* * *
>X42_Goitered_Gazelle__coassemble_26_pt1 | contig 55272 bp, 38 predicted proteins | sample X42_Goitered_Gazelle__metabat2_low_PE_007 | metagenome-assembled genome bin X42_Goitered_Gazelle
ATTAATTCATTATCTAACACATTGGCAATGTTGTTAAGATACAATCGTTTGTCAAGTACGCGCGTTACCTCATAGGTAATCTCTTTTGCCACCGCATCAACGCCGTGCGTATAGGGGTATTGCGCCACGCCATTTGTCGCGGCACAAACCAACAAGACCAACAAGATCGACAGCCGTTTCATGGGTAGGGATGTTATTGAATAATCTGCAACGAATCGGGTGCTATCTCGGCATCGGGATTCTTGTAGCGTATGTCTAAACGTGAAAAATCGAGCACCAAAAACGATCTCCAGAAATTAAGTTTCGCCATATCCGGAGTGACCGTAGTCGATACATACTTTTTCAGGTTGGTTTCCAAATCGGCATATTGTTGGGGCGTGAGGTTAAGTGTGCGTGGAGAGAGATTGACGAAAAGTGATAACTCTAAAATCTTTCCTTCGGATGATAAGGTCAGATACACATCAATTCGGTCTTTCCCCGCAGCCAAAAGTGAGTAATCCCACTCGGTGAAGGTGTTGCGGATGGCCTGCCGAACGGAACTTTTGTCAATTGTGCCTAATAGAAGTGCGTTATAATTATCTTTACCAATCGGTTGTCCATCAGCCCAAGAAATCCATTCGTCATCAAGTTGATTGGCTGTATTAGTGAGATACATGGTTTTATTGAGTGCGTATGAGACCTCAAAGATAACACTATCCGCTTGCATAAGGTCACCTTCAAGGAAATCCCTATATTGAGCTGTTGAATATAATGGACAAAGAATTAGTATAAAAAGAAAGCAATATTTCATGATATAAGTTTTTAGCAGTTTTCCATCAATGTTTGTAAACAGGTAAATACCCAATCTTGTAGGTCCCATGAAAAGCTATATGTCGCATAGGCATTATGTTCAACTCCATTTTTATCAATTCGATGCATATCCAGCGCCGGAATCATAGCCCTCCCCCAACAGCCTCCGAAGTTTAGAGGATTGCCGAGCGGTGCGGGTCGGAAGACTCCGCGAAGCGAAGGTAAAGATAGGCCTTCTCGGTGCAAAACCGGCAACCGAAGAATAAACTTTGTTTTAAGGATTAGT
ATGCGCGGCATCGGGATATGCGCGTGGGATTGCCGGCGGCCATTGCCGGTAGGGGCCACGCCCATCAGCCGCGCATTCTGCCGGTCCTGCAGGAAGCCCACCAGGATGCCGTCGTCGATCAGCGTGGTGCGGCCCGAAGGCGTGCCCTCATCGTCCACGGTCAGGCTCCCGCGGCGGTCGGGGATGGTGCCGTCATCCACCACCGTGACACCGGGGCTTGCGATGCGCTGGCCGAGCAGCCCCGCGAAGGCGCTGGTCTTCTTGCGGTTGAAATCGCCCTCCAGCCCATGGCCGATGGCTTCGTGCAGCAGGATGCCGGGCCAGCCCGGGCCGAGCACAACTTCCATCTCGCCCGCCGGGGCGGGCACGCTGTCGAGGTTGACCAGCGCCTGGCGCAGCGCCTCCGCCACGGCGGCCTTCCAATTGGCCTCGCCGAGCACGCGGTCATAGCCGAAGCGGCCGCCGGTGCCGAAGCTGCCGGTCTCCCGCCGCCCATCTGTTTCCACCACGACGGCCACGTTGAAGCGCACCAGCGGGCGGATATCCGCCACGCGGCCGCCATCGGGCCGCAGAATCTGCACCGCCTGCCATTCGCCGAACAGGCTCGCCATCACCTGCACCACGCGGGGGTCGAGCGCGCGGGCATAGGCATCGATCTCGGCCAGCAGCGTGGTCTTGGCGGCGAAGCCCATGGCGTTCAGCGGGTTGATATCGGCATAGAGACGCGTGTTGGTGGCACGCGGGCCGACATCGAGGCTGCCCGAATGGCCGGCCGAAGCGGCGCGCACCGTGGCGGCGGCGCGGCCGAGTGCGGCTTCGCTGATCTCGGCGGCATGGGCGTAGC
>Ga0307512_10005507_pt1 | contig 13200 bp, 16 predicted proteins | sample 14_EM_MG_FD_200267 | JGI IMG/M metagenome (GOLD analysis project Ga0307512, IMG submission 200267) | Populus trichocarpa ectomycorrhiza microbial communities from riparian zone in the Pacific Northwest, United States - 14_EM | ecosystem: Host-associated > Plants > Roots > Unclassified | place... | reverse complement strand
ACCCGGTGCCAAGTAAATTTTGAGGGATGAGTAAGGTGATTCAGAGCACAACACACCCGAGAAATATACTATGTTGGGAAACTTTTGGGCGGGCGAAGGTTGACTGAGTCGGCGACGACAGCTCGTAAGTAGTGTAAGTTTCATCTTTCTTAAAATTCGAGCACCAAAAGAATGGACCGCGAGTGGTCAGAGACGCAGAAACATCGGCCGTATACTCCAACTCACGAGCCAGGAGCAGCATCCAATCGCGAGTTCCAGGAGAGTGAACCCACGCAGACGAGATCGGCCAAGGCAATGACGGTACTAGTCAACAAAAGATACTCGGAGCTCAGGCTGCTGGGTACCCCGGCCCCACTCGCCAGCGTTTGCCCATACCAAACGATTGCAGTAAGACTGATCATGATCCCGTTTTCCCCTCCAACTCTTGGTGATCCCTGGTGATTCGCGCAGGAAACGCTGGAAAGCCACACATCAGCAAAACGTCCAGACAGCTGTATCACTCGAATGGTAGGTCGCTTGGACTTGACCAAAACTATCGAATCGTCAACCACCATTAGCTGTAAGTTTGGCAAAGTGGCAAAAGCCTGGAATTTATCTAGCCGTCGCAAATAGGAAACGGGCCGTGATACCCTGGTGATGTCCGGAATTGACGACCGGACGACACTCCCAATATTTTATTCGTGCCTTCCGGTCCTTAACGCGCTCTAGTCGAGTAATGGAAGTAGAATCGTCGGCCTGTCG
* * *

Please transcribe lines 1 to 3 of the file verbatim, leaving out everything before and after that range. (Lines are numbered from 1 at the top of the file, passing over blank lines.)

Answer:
>X42_Goitered_Gazelle__coassemble_26_pt1 | contig 55272 bp, 38 predicted proteins | sample X42_Goitered_Gazelle__metabat2_low_PE_007 | metagenome-assembled genome bin X42_Goitered_Gazelle
ATTAATTCATTATCTAACACATTGGCAATGTTGTTAAGATACAATCGTTTGTCAAGTACGCGCGTTACCTCATAGGTAATCTCTTTTGCCACCGCATCAACGCCGTGCGTATAGGGGTATTGCGCCACGCCATTTGTCGCGGCACAAACCAACAAGACCAACAAGATCGACAGCCGTTTCATGGGTAGGGATGTTATTGAATAATCTGCAACGAATCGGGTGCTATCTCGGCATCGGGATTCTTGTAGCGTATGTCTAAACGTGAAAAATCGAGCACCAAAAACGATCTCCAGAAATTAAGTTTCGCCATATCCGGAGTGACCGTAGTCGATACATACTTTTTCAGGTTGGTTTCCAAATCGGCATATTGTTGGGGCGTGAGGTTAAGTGTGCGTGGAGAGAGATTGACGAAAAGTGATAACTCTAAAATCTTTCCTTCGGATGATAAGGTCAGATACACATCAATTCGGTCTTTCCCCGCAGCCAAAAGTGAGTAATCCCACTCGGTGAAGGTGTTGCGGATGGCCTGCCGAACGGAACTTTTGTCAATTGTGCCTAATAGAAGTGCGTTATAATTATCTTTACCAATCGGTTGTCCATCAGCCCAAGAAATCCATTCGTCATCAAGTTGATTGGCTGTATTAGTGAGATACATGGTTTTATTGAGTGCGTATGAGACCTCAAAGATAACACTATCCGCTTGCATAAGGTCACCTTCAAGGAAATCCCTATATTGAGCTGTTGAATATAATGGACAAAGAATTAGTATAAAAAGAAAGCAATATTTCATGATATAAGTTTTTAGCAGTTTTCCATCAATGTTTGTAAACAGGTAAATACCCAATCTTGTAGGTCCCATGAAAAGCTATATGTCGCATAGGCATTATGTTCAACTCCATTTTTATCAATTCGATGCATATCCAGCGCCGGAATCATAGCCCTCCCCCAACAGCCTCCGAAGTTTAGAGGATTGCCGAGCGGTGCGGGTCGGAAGACTCCGCGAAGCGAAGGTAAAGATAGGCCTTCTCGGTGCAAAACCGGCAACCGAAGAATAAACTTTGTTTTAAGGATTAGT
ATGCGCGGCATCGGGATATGCGCGTGGGATTGCCGGCGGCCATTGCCGGTAGGGGCCACGCCCATCAGCCGCGCATTCTGCCGGTCCTGCAGGAAGCCCACCAGGATGCCGTCGTCGATCAGCGTGGTGCGGCCCGAAGGCGTGCCCTCATCGTCCACGGTCAGGCTCCCGCGGCGGTCGGGGATGGTGCCGTCATCCACCACCGTGACACCGGGGCTTGCGATGCGCTGGCCGAGCAGCCCCGCGAAGGCGCTGGTCTTCTTGCGGTTGAAATCGCCCTCCAGCCCATGGCCGATGGCTTCGTGCAGCAGGATGCCGGGCCAGCCCGGGCCGAGCACAACTTCCATCTCGCCCGCCGGGGCGGGCACGCTGTCGAGGTTGACCAGCGCCTGGCGCAGCGCCTCCGCCACGGCGGCCTTCCAATTGGCCTCGCCGAGCACGCGGTCATAGCCGAAGCGGCCGCCGGTGCCGAAGCTGCCGGTCTCCCGCCGCCCATCTGTTTCCACCACGACGGCCACGTTGAAGCGCACCAGCGGGCGGATATCCGCCACGCGGCCGCCATCGGGCCGCAGAATCTGCACCGCCTGCCATTCGCCGAACAGGCTCGCCATCACCTGCACCACGCGGGGGTCGAGCGCGCGGGCATAGGCATCGATCTCGGCCAGCAGCGTGGTCTTGGCGGCGAAGCCCATGGCGTTCAGCGGGTTGATATCGGCATAGAGACGCGTGTTGGTGGCACGCGGGCCGACATCGAGGCTGCCCGAATGGCCGGCCGAAGCGGCGCGCACCGTGGCGGCGGCGCGGCCGAGTGCGGCTTCGCTGATCTCGGCGGCATGGGCGTAGC